Importance of residual thymopoiesis in aged adults

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Doctor Manuel Leal is managing the Experimental Immune Virology Laboratory (in Virgen del Rocío University Hospital and Instituto de Biomedicina de Sevilla (IBIS), where clinic and basic science researchers work) where he leads a project to establish the functional nature of the thymus gland in adults. So far, it has been proven that this gland keeps on producing lymphocytes in the old age (Ferrando-Martínez et al. AGE, in press), which is a novelty because until very recently it was considered that this organ lost its immune capacity after the puberty. At the same time, the researchers, in collaboration with the Dr. Antonio Ordoñez from the Hospital Cardiovascular Surgery Service, have developed a successful method to obtain thymus samples in vivo from patients subjected to heart surgery. These are the results of a project of excellence of the Andalusian Ministry of Innovation, funded with 197,299 euros.

The thymus is a gland with an important role in the sexual development and maturing of the lymphatic system, which starts its function in the foetus. After the puberty, this organ appears to gradually reduce its size and up to now, it was believed that it stopped working. Moreover, there is a process called immunosenescence that is the ageing of our immune system, which undergoes a loss of its capacity of response to diseases and vaccines. This phenomenon is linked to a higher number of infections in people and it is believed that it can affect the development of cancer or autoimmune diseases. An important aspect of the research led by Manuel Leal is that the thymic function in adults is very heterogeneous and is related to the ageing of the immune system.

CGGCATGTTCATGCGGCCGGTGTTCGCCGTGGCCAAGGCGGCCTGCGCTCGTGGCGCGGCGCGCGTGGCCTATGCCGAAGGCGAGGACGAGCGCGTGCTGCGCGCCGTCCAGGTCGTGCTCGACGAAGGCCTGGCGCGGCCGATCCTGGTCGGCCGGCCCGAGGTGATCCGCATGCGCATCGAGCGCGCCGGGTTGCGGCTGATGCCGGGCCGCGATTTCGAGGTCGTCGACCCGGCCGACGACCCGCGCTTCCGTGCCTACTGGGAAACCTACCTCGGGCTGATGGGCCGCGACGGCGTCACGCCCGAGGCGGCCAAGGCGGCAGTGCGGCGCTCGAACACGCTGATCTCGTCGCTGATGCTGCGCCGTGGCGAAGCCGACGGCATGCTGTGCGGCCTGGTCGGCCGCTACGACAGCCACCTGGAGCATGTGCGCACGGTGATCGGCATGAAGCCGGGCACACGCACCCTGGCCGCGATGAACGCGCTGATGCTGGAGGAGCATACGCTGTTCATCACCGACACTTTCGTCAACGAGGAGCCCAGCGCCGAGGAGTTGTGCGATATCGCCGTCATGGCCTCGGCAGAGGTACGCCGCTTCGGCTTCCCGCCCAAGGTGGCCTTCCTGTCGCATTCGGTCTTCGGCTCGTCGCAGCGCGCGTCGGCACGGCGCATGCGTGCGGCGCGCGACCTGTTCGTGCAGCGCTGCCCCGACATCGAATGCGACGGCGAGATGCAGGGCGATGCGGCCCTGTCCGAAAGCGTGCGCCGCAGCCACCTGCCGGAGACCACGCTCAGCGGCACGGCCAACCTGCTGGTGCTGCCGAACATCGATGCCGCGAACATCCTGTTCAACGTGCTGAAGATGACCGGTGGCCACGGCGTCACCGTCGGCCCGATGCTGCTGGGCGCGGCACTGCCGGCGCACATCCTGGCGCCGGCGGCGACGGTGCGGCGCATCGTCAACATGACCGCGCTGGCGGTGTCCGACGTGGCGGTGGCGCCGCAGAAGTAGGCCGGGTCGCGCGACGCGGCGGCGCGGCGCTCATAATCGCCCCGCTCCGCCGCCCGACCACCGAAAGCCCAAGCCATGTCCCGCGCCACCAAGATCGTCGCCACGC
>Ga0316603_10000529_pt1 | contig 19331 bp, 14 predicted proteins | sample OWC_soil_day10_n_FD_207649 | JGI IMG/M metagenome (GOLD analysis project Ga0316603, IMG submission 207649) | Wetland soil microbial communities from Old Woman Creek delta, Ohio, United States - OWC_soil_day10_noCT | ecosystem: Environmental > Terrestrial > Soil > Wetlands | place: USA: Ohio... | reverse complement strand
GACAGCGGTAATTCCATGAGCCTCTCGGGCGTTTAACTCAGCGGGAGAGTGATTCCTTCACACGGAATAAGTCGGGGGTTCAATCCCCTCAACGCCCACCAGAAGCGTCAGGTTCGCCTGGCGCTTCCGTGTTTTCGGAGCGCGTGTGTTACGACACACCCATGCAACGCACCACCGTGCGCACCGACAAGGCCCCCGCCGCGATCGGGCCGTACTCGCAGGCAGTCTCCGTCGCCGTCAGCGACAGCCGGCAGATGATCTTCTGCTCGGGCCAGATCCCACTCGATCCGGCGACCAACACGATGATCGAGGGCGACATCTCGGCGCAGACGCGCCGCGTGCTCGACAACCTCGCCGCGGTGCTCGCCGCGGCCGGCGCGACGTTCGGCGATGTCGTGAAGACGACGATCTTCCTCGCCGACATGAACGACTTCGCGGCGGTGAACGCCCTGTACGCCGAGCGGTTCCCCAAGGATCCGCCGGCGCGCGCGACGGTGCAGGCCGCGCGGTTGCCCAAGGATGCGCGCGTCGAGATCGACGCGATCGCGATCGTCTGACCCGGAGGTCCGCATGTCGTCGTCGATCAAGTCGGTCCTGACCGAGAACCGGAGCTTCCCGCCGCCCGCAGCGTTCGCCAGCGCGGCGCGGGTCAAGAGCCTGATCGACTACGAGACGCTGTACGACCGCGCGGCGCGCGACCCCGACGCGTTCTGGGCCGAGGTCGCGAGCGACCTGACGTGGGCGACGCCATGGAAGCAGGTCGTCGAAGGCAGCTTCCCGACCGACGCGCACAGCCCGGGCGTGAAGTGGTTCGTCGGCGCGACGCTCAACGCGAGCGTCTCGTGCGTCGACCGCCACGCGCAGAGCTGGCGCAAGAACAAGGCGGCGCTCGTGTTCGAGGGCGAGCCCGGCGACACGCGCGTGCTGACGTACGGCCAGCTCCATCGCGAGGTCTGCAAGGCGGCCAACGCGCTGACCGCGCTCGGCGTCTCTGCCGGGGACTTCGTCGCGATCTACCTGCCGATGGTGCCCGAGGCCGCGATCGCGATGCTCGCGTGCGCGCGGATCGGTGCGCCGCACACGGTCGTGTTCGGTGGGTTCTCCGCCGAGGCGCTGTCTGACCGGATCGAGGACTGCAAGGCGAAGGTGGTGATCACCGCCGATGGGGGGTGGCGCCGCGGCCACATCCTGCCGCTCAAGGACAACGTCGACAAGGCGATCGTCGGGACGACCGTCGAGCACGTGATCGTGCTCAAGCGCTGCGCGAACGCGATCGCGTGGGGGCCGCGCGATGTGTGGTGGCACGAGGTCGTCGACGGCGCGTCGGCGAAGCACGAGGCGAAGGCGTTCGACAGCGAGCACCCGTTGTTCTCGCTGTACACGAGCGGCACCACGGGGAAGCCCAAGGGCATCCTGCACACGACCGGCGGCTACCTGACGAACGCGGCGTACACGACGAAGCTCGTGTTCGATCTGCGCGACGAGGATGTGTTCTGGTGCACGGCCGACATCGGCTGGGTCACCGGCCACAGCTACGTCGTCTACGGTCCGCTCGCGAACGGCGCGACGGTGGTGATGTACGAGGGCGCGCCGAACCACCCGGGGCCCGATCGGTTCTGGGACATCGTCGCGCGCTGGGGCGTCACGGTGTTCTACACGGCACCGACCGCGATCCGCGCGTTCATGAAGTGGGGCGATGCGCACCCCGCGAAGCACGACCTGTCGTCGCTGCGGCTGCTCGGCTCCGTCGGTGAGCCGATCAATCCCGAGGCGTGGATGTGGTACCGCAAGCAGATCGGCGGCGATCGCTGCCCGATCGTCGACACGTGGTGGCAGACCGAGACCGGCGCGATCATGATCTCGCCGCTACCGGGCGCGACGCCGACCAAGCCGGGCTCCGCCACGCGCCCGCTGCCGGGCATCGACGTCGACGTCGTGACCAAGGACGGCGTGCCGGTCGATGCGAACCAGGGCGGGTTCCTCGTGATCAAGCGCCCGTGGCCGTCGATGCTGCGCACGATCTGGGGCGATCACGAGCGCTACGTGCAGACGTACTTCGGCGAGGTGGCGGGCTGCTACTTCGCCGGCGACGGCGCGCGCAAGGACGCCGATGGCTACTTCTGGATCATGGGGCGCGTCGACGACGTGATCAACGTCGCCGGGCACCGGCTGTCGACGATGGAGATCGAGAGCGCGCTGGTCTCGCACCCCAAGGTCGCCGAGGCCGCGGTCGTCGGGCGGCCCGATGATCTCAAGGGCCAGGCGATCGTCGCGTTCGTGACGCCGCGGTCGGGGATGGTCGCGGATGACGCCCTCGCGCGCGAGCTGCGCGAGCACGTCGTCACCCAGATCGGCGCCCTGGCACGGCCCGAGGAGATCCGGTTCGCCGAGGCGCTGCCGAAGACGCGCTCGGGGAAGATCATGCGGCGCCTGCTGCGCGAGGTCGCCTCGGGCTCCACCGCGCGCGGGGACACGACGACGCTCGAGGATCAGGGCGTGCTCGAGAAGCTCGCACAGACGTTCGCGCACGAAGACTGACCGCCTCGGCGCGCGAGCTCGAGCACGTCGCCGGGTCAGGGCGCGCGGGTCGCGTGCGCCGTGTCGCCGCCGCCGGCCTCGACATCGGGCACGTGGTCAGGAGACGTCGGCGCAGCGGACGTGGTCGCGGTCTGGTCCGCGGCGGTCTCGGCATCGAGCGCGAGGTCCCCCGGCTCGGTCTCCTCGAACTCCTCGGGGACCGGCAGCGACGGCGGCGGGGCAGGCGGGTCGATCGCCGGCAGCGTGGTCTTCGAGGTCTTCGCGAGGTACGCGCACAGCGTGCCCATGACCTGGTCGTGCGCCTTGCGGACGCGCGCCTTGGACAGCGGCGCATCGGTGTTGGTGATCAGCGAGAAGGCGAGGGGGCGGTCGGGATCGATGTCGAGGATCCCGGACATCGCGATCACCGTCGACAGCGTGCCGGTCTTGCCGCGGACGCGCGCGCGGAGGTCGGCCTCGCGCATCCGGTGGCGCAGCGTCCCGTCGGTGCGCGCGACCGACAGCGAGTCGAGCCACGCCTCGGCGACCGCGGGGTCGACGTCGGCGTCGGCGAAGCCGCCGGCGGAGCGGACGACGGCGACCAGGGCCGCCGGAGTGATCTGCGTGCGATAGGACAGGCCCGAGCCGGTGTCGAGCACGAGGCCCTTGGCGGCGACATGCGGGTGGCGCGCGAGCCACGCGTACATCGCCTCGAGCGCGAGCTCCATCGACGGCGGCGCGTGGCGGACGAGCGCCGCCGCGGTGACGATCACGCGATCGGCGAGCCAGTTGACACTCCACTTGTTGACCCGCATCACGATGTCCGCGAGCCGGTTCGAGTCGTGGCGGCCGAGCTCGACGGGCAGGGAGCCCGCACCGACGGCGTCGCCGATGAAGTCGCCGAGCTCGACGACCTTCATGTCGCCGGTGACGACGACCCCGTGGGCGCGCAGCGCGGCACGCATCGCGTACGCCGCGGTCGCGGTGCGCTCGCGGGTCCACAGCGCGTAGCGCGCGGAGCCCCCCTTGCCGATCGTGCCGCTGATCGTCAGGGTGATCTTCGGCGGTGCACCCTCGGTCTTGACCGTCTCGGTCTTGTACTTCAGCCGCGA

'With this discovery, we have proven the importance of residual thymopoiesis (the function of the thymus gland to produce T-lymphocytes) in aged adults by means of a direct quantification of the thymic function', Leal said. We have specifically worked with 65 people with an average of 68.5 years of age, who have taken a sample of thymic tissue that was analysed later. As the thymus gland is placed just behind the breastbone and it is very difficult to get to it, rests of in vivo thymus gland have been used for this research for the first time ever. Until now, only ex vivo glands had been used, after the death of patients or in lab animals.

'We have used the percentage of double positive thymocytes (CD4 and CD8) as the marker of the thymic activity as well as the quantification of DNA rest bearer cells that come from the arranging of genes (TRECs). Both of them are direct markers of the degree of thymopoiesis', Leal pointed out. Another discovery is the direct relationship between the degree of the thymic function and the number of virgin T-lymphocytes in peripheral blood, which refers to the blood that flows all over the body, indicating that the function of the gland is directly related to the T-lymphocytes homeostasis (constant concentration of blood).

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